And just how do you think these kids are getting home? I know the parties I went to in HS were no where near my house and by the grace of God, I was never in a wreck. I never drive but my friends did and they were in no shape to drive. Adults know better, it is up to us to teach kids. I refuse to say that because I did it, it is ok. one mistake can ruin a life or my kid or God forbid, someone else's. We had that just after graduation here, the kid was about to leave for college, underage and the driver and he had been drinking. Car was t-boned, and the passenger is dead. I am shicked at the lack of concern, just because it has always happened doesn't make it right. Lots of things have been around, doesn't make them right.
This is an excellent post. I remember being in high school and college and hearing that the designated driver was the person who was least drunk at the end of the night. Sometimes it was the person who only had 2 or 3 drinks. I even knew friends who insisted that they were better drivers when they were drunk or had had a few too many, because they paid much closer attention to what they were doing. Kids tend to think that they are 10 feet tall and bullet proof.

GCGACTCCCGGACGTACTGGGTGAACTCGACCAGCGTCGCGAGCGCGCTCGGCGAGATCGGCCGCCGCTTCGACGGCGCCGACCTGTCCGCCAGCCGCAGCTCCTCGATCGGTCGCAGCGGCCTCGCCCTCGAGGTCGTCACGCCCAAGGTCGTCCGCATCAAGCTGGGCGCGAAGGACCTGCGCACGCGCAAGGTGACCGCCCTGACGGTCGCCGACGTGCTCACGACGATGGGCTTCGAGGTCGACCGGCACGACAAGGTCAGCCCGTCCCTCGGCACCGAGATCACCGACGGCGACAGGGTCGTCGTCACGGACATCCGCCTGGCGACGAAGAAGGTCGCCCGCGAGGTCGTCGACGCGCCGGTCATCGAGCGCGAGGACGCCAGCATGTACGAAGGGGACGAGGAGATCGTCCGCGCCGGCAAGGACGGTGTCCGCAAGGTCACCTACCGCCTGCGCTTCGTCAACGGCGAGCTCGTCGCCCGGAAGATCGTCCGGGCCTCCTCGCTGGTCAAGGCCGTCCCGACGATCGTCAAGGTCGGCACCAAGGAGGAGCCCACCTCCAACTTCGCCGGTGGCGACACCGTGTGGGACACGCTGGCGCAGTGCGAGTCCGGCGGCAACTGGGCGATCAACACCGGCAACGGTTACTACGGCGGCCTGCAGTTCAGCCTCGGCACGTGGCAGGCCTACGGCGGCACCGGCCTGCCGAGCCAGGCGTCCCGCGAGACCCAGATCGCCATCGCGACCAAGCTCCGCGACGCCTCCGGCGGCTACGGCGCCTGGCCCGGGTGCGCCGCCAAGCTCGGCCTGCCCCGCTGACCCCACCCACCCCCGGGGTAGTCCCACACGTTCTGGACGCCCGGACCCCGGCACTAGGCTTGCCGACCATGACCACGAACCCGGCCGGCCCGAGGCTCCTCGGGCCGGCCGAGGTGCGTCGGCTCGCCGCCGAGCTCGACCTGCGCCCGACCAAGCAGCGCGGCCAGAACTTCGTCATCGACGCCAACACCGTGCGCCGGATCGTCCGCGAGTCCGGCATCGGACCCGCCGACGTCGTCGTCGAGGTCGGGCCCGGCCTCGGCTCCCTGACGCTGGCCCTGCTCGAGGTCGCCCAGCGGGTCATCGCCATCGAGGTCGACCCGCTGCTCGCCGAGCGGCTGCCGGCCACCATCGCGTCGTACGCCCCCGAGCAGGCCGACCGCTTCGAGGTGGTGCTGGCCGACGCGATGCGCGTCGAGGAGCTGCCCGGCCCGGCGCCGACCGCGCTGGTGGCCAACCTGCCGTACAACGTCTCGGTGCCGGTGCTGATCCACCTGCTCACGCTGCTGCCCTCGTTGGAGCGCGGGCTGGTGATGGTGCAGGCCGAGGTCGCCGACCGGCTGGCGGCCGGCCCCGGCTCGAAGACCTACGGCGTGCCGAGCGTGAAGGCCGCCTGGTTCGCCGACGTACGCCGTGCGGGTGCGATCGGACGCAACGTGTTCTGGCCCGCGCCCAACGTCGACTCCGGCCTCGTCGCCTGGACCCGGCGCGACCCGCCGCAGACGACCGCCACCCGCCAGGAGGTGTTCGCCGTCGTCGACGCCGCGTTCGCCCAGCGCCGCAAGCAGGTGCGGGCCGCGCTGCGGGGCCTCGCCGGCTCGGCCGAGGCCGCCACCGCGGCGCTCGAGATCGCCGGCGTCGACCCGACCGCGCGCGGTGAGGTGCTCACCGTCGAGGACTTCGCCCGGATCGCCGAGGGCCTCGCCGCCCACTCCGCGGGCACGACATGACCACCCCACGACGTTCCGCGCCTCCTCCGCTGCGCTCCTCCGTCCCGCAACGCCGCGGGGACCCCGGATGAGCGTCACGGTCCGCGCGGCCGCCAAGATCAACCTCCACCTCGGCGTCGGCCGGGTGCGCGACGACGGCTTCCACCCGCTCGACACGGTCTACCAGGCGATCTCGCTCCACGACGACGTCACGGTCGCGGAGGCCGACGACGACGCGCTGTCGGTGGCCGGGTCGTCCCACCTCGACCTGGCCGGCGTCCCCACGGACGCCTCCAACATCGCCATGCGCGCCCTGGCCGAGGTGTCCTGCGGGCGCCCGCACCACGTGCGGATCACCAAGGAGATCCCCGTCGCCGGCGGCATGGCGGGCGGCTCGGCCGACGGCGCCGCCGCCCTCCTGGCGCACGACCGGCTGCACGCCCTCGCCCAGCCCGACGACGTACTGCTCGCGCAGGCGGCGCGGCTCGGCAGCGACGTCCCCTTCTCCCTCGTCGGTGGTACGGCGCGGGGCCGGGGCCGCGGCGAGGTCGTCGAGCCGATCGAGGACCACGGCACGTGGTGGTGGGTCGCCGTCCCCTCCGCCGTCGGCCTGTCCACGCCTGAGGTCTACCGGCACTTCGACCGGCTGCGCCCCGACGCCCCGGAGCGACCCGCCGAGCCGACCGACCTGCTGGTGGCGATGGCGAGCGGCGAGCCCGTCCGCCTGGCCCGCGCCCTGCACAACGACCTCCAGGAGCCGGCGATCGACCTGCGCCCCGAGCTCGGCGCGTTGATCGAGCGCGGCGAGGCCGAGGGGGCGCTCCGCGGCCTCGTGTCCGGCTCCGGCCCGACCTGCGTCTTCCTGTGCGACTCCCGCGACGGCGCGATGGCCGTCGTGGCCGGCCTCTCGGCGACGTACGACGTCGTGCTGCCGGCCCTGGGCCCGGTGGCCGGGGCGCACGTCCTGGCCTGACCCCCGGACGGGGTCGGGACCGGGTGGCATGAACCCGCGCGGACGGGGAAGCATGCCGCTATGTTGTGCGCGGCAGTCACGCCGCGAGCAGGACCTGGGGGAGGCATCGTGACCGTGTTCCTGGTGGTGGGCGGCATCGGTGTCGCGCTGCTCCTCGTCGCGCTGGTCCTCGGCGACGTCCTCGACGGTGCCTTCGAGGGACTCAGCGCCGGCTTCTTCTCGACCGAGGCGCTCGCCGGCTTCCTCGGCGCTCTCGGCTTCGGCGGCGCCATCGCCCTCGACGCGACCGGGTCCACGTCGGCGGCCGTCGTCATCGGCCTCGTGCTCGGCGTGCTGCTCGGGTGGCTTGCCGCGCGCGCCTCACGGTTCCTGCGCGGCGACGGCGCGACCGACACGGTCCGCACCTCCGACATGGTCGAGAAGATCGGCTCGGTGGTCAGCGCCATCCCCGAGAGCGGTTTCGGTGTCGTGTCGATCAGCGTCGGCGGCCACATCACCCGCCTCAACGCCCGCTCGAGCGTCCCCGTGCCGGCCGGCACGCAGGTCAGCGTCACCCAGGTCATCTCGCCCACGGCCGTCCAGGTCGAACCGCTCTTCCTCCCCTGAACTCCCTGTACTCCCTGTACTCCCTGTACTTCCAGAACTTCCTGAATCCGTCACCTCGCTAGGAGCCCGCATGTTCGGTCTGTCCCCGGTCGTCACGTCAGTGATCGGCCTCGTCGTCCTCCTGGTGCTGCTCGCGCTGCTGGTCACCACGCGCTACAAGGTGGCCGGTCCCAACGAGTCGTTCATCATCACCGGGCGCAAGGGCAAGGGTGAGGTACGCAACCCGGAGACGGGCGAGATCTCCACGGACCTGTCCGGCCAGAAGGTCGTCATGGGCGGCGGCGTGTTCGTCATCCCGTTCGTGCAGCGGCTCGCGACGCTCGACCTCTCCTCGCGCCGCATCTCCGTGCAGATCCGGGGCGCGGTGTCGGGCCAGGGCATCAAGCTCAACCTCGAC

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Old 10-17-2012, 07:48 AM   #58
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Around here, everyone either has a Designated Driver or friends willing to take the keys from them. Most of the parties are the sleep over variety.
Not when I grew up. I just don't believe it with kids, adults have a hard time with designated drivers, I don't believe that kids are mature enough to do the same thing. They can tell you what you want to hear, but I do not for 1 second believe it. If you have kids that don't like to drink, then chances are they won't be going to these types of parties, no one wants to stand there with a bunch of drunk kids and be the only sober one. Yep, I guess I live in the only area where kids drink and drive, silly me.
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Old 10-17-2012, 07:48 AM   #59
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I certainly do not think it would "never" happen--but I DO think it would happen less.